The challenge

Given point and a path of points, say whether or not the point is in the polygon that is created by the path.

Also return true if the point is on an edge of the polygon.


A list of pairs of integers.

The first 2 integers represent the point.

The remaining pairs (3rd and 4th, 5th and 6th etc.) represent the vertices of the polygon.

The edges are in the order of the input pairs.

The path is assumed to loop back to the first point of the path.

The input is assumed to be valid.

No three points in the path are collinear.

ex. 123 82 84 01 83 42


A truthy/falsy value.

Test cases

Input -> Output

0 0 10 10 10 -1 -5 0 -> true

5 5 10 10 10 50 50 20 -> false

5 5 0 0 0 10 1 20 6 30 10 -40 -> true

This is . Shortest answer in bytes wins.

  • \$\begingroup\$ @LuisMendo The pairs of points are coordinates of the vertices. The order of the pairs determines the location of the edges. \$\endgroup\$
    – nph
    Aug 23, 2020 at 23:48
  • \$\begingroup\$ @LuisMendo I know, just clarifying that you should ALSO return true if the point is barely on the edge of the polygon. \$\endgroup\$
    – nph
    Aug 23, 2020 at 23:57
  • 7
    \$\begingroup\$ Can't I take two separate inputs for the point and the polygon, or x and y coordinates of each point paired already? \$\endgroup\$
    – Bubbler
    Aug 24, 2020 at 1:22
  • 1
    \$\begingroup\$ @Bubbler yes, you can. \$\endgroup\$
    – nph
    Aug 24, 2020 at 11:04
  • 2
    \$\begingroup\$ assuming the polygon needs 3 points and :. you need at least 4 points the example of valid input in the input section is not valid \$\endgroup\$
    – jk.
    Aug 25, 2020 at 10:50

13 Answers 13


Charcoal, 52 50 bytes


Try it online! Link is to verbose version of code. Explanation:


Split the input into pairs of coordinates.


Calculate the area of three polygons: the one formed by taking the last, first and second points; the one formed from all of the points (including the test point); the one formed from all of the points except the test point.


Use the shoelace formula to calculate the area of that polygon.


Check whether the last area equals the sum of the first two. If this is the case, then the point lies within the polygon.

  • \$\begingroup\$ Love the idea of using shoe lace here \$\endgroup\$
    – Jonah
    Aug 24, 2020 at 2:44
  • \$\begingroup\$ The input should be a single list of values. Not that it adds anything to the challenge, but all other answers comply to this rule, and would be able to save bytes by taking input in a more convenient input-format as well. Jus an FYI (although I hope OP loosens the input-rules instead..) \$\endgroup\$ Aug 24, 2020 at 7:53
  • 2
    \$\begingroup\$ @KevinCruijssen It turns out that taking the test point as part of the list actually saves me 7 bytes, so even with the 5 byte cost of splitting the points into pairs I'm still 2 bytes ahead! \$\endgroup\$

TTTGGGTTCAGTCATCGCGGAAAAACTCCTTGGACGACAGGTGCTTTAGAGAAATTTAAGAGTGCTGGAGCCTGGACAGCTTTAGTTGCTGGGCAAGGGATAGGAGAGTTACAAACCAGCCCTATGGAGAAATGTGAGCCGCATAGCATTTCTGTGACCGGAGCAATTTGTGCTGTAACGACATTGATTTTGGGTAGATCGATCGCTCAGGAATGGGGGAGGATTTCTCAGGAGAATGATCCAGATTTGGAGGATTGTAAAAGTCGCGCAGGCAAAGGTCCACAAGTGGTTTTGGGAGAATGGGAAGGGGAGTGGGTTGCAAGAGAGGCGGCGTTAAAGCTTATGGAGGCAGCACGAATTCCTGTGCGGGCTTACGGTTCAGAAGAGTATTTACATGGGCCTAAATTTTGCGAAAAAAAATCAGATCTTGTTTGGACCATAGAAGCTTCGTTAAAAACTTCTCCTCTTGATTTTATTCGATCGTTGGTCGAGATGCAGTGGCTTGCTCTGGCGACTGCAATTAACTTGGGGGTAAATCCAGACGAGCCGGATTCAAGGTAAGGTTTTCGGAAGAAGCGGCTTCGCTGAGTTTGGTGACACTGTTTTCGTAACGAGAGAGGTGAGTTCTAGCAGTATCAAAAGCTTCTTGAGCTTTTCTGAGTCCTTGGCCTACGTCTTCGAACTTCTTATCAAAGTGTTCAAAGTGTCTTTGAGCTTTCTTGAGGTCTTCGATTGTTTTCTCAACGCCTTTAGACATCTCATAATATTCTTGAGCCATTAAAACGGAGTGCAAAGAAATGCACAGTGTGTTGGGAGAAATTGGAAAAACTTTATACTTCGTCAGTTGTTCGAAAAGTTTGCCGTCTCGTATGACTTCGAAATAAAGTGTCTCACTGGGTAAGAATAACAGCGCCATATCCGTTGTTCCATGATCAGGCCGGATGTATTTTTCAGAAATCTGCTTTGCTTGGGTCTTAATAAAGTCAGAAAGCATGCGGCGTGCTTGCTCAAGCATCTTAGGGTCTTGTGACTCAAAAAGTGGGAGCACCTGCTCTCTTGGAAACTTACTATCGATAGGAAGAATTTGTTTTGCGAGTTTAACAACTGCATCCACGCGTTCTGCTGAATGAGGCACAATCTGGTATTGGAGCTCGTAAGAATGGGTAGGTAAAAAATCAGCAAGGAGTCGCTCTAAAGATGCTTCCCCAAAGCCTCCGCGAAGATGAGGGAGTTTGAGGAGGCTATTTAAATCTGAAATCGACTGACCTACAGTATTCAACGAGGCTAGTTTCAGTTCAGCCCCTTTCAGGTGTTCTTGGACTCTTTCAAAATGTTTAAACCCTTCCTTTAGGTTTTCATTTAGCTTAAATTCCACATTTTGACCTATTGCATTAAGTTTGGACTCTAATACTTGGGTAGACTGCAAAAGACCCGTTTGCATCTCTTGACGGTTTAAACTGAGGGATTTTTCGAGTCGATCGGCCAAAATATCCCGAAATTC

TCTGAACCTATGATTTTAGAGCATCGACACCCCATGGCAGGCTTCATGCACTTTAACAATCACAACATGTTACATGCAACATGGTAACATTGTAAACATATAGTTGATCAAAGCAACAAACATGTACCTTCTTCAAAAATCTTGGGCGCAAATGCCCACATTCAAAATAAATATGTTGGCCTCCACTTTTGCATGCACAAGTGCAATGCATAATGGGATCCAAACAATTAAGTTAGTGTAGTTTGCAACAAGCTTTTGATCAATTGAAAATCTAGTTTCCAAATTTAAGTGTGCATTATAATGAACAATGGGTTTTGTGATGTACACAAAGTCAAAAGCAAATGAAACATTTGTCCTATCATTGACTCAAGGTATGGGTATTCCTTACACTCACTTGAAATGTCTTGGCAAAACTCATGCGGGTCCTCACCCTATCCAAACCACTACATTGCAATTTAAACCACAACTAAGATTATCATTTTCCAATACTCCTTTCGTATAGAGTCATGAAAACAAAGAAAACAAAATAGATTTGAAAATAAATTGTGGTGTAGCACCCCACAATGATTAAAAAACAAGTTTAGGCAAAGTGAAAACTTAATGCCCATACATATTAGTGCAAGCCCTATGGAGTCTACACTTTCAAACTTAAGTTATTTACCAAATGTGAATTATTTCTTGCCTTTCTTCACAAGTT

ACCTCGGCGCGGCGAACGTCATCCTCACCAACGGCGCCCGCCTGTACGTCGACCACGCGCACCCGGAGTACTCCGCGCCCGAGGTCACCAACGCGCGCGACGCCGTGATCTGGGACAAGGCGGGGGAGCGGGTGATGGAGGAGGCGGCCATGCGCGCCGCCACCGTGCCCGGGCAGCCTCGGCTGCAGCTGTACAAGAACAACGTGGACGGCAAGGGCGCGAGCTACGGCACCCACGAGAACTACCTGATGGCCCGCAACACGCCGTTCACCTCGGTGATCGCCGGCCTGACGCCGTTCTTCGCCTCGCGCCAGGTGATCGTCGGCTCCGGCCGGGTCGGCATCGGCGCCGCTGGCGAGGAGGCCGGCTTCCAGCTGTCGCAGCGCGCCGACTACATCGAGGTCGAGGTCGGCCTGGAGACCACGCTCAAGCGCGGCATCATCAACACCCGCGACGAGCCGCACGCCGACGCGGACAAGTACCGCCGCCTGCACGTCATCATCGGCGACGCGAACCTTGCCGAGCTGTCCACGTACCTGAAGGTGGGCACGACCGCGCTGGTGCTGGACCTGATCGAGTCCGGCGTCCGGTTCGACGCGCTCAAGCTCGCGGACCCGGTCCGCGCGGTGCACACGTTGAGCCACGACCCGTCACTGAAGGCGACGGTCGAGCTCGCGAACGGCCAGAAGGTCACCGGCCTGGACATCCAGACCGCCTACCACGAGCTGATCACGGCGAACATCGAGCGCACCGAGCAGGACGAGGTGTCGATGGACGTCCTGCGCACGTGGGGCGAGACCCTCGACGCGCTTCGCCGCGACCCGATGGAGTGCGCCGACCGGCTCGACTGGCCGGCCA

– Neil
    Aug 24, 2020 at 9:27
  • 1
    \$\begingroup\$ @Neil Hehe, when the cumbersome challenge I/O actually saves bytes over a more natural input format. Pretty funny and ironic, but nice!. :) \$\endgroup\$ Aug 24, 2020 at 9:28

Wolfram Language (Mathematica), 26 bytes


Try it online!


JavaScript (V8), 123 bytes



(x, y, ...p)=>
  p.map((_, i) => p.concat(p).slice(i, i + 4)) // Group points into edges
    (n, [a, b, c, d], i)=>                     // for every edge
      i % 2 < 1 &&                             // if it's actually an edge
      a < x != c < x &&                        // and x of point is within bounds
      y < b + (d - b) * (x - a) / (c - a) ?    // and point is below the line
      !n : n,                                  // then invert whether it's inside

TIO seems to be down for now, I'll add a link when I can (or if someone else happens to first)

  • \$\begingroup\$ 100 bytes by merging the loops, discarding the 2nd parameter of .slice() and going bitwise (returns 0 or 1). \$\endgroup\$
    – Arnauld
    Aug 24, 2020 at 6:36
  • \$\begingroup\$ -2 bytes from @Arnauld's improvements. \$\endgroup\$
    – Shaggy
    Aug 24, 2020 at 8:38

PostgreSQL 12, 91 bytes

create function f(a polygon,b point,out o bool)as $$begin return a~b;end$$language plpgsql;

PostgreSQL has built-in polygon and point types, and a built-in operator @> (also spelt ~ to save a byte) to test containment.

...Is this too boring?

  • 2
    \$\begingroup\$ "Is this too boring?" Not at all. \$\endgroup\$
    – user
    Aug 27, 2020 at 1:07

Java 10, 142 141 bytes

a->{var p=new java.awt.geom.Path2D.Float();p.moveTo(a[2],a[3]);for(int i=3;++i<a.length;)p.lineTo(a[i],a[++i]);return p.contains(a[0],a[1]);}

Try it online.


a->{                         // Method with integer-array parameter and boolean return-type
  var p=new java.awt.geom.Path2D.Float();
                             //  Create a Path2D object
  p.moveTo(a[2],a[3]);       //  Set the starting position to the third and fourth values in the list
  for(int i=3;++i<a.length;) //  Loop `i` in the range (3, length):
    p.lineTo(                //   Draw a line to:
             a[i],           //    x = the `i`'th value in the array
             a[++i]);        //    y = the `i+1`'th value in the array
                             //        (by first increasing `i` by 1 with `++i`)
  return p.contains(a[0],a[1]);}
                             //  Check if the polygon contains the first two values as x,y

Scala, 139 bytes

If the input is a (Int, Int) and a List[(Int, Int)] that doesn't have to be parsed, it's a bit easier


Try it online!

Using winding number, 140 bytes

x=>y=>_.sliding(2).map{case Seq((a,b),(c,d))=>val(e,f,l)=(b>y,d>y,(a-x)*(d-y)-(c-x)*(b-y))
if(!e&f&l>0)1 else if(e& !f&l<0)-1 else 0}.sum!=0

Try it online!

Uses the algorithm described here

With input as string, 186 bytes

i=>{val x::p=i split " "map(_.toInt)grouped 2 toList;(p.last->p.head::p.zip(p.tail)count{q=>(q._1(1)<=x(1)&x(1)<=q._2(1)|q._1(1)>=x(1)&x(1)>=q._2(1))&(x(0)<=q._1(0)|x(0)<=q._2(0))})%2>0}

Try it online!


C (gcc), 171 \$\cdots\$ 129 126 bytes

Saved a whopping 13 19 35 bytes thanks to ceilingcat!!!